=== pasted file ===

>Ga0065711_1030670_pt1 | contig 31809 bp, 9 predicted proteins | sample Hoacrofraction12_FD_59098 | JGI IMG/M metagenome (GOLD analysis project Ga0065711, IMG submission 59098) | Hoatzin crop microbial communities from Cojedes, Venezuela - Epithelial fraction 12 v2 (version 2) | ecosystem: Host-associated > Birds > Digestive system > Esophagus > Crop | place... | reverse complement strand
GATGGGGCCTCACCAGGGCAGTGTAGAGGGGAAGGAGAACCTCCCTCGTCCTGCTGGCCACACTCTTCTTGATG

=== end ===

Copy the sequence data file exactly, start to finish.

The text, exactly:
>Ga0065711_1030670_pt1 | contig 31809 bp, 9 predicted proteins | sample Hoacrofraction12_FD_59098 | JGI IMG/M metagenome (GOLD analysis project Ga0065711, IMG submission 59098) | Hoatzin crop microbial communities from Cojedes, Venezuela - Epithelial fraction 12 v2 (version 2) | ecosystem: Host-associated > Birds > Digestive system > Esophagus > Crop | place... | reverse complement strand
GATGGGGCCTCACCAGGGCAGTGTAGAGGGGAAGGAGAACCTCCCTCGTCCTGCTGGCCACACTCTTCTTGATG